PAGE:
Sunday 7 June 2020

Impact of low oil price and Covid-19 on GCC insurers

DUBAI, April 7, 2020

The insurance markets of GCC countries will feel the effect of lower oil prices and a Covid-19-driven reduction in economic activity on both underwriting and assets, said AM Best, a global provider of data services for the insurance industry.

Lower oil prices will impact the fiscal spending plans of governments in the region, which is likely to translate into reductions in infrastructure spending, added the new AM Best commentary “Impact of Low Oil Price and Covid-19 on GCC and Russian Insurers”.

A substantial proportion of underwriting in the GCC is linked to government-backed infrastructure projects that governments incept, notably property and engineering contracts.

Domestic insurers in the GCC often only have profiles and balance sheets that support them taking a small net share on large property and engineering risks. Nevertheless, they have benefited from strong inward commissions from regional and global reinsurers that bear the majority of these risks.

Profitability in the sector over the last five years has been buoyed by these commissions. Consequently, while a slowdown in new energy, property and construction risks may not impact the net written premium base of most domestic insurers, technical profitability is likely to deteriorate.

When there was last a significant fall in the price of oil, several GCC countries froze government spending. This impacted the top lines of some local insurers, particularly those with large engineering and construction books.

Although some countries in the region possess more diversified economies, most remain heavily reliant on oil revenue meaning that any fluctuations in the price of oil has a direct impact on national GDP growth.

However, unlike Russia, there has not been a clear link between GDP growth and premium growth in recent years due to the introduction of new compulsory lines (most notably medical insurance) and changes in tariffs, which have boosted insurers’ GWP. This is unlikely to continue to be the case as there are few remaining lines of business that could be classified as compulsory.

GCC insurers are less exposed to currency risk than those in other oil-producing countries, such as Russia, as GCC currencies tend to be pegged to the US dollar.

AM Best expects the investment portfolios of GCC insurers to be affected by lower oil prices as well as Covid-19-driven financial market volatility, as they are weighted towards equities and real estate. GCC equities in particular have shown a historically strong correlation to oil prices.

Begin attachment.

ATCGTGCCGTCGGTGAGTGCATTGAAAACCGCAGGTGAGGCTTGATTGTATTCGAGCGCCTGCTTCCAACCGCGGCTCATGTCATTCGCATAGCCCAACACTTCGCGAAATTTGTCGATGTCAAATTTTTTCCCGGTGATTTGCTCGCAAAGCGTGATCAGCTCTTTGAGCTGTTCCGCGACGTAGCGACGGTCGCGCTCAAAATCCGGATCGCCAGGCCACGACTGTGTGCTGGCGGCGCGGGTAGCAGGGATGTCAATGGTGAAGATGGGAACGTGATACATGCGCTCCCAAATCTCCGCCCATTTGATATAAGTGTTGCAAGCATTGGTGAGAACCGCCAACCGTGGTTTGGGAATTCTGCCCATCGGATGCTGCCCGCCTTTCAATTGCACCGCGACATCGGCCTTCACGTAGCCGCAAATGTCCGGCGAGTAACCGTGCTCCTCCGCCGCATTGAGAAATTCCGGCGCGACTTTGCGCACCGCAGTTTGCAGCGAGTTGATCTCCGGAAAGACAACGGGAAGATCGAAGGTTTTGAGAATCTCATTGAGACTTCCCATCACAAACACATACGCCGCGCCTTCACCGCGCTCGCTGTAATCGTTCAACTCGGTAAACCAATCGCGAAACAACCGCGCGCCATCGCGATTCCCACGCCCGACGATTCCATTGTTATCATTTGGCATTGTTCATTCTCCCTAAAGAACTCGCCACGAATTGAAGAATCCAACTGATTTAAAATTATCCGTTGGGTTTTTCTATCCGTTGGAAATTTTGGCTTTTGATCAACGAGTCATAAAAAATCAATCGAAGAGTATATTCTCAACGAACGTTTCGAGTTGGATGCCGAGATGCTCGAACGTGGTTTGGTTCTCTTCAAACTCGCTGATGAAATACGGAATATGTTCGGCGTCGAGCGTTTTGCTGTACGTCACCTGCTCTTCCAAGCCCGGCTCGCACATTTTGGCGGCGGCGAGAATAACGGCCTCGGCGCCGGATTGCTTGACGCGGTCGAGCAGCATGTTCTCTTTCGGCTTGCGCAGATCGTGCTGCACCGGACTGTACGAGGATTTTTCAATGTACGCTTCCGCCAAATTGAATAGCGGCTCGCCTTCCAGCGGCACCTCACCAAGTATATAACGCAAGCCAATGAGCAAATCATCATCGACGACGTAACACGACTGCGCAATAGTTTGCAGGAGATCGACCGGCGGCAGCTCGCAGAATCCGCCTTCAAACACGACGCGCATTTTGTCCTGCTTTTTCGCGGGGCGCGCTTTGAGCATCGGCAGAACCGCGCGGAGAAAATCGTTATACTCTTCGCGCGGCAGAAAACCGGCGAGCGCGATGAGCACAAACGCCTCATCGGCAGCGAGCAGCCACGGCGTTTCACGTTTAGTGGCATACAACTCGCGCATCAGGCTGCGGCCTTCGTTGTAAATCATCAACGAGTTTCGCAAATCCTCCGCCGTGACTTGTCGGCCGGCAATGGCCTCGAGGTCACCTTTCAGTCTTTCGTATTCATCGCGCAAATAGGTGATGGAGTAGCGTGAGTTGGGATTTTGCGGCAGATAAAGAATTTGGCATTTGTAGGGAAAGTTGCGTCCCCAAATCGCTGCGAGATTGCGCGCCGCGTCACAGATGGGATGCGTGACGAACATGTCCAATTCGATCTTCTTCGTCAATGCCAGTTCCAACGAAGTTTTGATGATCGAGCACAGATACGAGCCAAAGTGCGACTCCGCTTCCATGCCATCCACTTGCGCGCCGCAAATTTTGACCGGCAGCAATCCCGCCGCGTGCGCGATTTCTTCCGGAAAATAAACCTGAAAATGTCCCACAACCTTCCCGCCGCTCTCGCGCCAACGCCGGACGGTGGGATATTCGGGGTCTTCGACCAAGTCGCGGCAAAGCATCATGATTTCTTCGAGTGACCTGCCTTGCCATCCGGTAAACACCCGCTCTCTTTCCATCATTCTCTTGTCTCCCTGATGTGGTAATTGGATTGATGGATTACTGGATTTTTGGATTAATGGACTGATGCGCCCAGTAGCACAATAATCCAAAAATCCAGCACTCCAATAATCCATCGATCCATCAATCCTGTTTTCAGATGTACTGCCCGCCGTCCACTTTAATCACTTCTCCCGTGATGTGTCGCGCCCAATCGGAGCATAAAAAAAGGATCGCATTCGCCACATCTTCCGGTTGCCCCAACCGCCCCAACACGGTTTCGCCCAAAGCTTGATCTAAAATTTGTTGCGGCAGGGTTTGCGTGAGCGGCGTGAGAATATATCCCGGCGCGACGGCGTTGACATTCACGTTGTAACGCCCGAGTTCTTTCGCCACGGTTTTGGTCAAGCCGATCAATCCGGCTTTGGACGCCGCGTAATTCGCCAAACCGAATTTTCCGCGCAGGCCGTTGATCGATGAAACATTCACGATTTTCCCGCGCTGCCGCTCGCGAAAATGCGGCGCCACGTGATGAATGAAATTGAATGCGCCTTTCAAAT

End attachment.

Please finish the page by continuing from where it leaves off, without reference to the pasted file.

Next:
AM Best notes that among the GCC insurers it rates exposure to real estate and equities is 30 per cent and 17 per cent of total investments respectively. These exposures are high, relative to investment portfolios of insurers in developed countries.

Around 30 per cent of the investment allocations of AM Best-rated GCC insurers are to cash. However, AM Best analysis indicates that in the search for yield some insurers have used lower-rated banks. A further reduction in the credit quality of these banks, linked to increased financial and economic risk from oil price volatility and Covid-19, could lead to a decline in the security of their deposits.

Monitoring future

Developments In general, insurers in oil-rich emerging economies have seen notable growth in gross premium revenues over the last few decades, stemming from an increase in insurable risks. However, in the face of lower oil prices and the prospect of a Covid-19-driven global recession, investment is expected to slow considerably. As such, domestic risk carriers may no longer be able to achieve top-line premium growth at levels experienced over the past decade.

Just as the effect of the sudden drop in oil prices and the Covid-19 outbreak on oil-rich emerging economies is likely to vary, the impact on domestic insurance companies operating in these markets is also likely to vary depending on their asset quality and the lines of business written. In addition, AM Best believes that those insurers with more robust risk management frameworks are likely to be more resilient. – TradeArabia News Service


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